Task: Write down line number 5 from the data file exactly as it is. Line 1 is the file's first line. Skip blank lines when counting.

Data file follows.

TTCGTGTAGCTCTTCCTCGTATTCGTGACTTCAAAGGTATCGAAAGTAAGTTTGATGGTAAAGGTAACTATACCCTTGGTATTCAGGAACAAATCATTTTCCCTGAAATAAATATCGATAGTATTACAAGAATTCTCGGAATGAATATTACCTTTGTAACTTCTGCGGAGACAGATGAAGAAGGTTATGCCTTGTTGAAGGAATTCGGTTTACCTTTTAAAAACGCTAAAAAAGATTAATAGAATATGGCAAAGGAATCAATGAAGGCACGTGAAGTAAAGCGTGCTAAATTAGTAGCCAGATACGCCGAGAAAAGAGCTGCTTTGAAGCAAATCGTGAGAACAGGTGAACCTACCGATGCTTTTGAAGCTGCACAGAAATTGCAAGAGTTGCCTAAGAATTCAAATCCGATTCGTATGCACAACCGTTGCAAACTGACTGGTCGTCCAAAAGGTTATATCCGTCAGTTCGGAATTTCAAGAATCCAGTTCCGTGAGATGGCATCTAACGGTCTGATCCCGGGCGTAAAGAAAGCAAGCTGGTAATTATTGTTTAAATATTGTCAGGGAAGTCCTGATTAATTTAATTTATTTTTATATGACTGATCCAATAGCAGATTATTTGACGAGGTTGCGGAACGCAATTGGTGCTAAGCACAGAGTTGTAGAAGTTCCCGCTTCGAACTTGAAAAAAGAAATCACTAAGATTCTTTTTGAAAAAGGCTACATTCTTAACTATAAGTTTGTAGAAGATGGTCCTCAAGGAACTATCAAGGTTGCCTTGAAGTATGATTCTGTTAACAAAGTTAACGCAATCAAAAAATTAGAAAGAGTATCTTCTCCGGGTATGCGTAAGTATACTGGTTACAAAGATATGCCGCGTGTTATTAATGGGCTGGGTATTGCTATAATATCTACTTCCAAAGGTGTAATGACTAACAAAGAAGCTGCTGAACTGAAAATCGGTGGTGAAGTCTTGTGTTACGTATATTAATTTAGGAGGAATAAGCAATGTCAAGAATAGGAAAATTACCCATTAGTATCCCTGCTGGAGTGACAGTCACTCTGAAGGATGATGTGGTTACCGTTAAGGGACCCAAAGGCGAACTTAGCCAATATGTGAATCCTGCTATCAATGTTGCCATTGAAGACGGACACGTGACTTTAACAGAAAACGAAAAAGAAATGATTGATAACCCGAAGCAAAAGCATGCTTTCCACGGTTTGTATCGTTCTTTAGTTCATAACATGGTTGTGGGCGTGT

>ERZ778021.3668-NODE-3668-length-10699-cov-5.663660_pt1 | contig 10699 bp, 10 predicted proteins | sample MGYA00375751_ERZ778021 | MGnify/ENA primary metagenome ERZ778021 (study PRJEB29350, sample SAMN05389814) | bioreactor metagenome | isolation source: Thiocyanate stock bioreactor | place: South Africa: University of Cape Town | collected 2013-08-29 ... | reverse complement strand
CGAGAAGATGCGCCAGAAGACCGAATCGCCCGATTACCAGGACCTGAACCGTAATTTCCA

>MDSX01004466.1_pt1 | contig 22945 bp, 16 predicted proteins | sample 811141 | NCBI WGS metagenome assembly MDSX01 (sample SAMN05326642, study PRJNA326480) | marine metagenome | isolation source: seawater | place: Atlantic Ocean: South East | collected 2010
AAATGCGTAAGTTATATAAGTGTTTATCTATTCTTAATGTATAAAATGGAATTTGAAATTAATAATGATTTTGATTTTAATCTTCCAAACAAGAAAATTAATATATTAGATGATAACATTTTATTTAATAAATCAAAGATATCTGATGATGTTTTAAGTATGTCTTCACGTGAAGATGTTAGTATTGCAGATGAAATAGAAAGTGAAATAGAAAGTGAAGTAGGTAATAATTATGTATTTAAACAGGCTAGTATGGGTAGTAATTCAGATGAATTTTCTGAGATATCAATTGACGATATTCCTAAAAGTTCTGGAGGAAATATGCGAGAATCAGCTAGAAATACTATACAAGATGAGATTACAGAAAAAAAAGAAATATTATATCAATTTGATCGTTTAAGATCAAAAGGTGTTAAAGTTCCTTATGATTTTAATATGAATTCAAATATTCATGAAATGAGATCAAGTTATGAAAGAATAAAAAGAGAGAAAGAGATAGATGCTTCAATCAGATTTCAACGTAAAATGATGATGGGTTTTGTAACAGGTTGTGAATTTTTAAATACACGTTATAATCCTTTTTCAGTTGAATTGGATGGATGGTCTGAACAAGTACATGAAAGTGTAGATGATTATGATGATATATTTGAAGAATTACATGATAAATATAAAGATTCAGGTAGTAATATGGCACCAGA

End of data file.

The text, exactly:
AAATGCGTAAGTTATATAAGTGTTTATCTATTCTTAATGTATAAAATGGAATTTGAAATTAATAATGATTTTGATTTTAATCTTCCAAACAAGAAAATTAATATATTAGATGATAACATTTTATTTAATAAATCAAAGATATCTGATGATGTTTTAAGTATGTCTTCACGTGAAGATGTTAGTATTGCAGATGAAATAGAAAGTGAAATAGAAAGTGAAGTAGGTAATAATTATGTATTTAAACAGGCTAGTATGGGTAGTAATTCAGATGAATTTTCTGAGATATCAATTGACGATATTCCTAAAAGTTCTGGAGGAAATATGCGAGAATCAGCTAGAAATACTATACAAGATGAGATTACAGAAAAAAAAGAAATATTATATCAATTTGATCGTTTAAGATCAAAAGGTGTTAAAGTTCCTTATGATTTTAATATGAATTCAAATATTCATGAAATGAGATCAAGTTATGAAAGAATAAAAAGAGAGAAAGAGATAGATGCTTCAATCAGATTTCAACGTAAAATGATGATGGGTTTTGTAACAGGTTGTGAATTTTTAAATACACGTTATAATCCTTTTTCAGTTGAATTGGATGGATGGTCTGAACAAGTACATGAAAGTGTAGATGATTATGATGATATATTTGAAGAATTACATGATAAATATAAAGATTCAGGTAGTAATATGGCACCAGA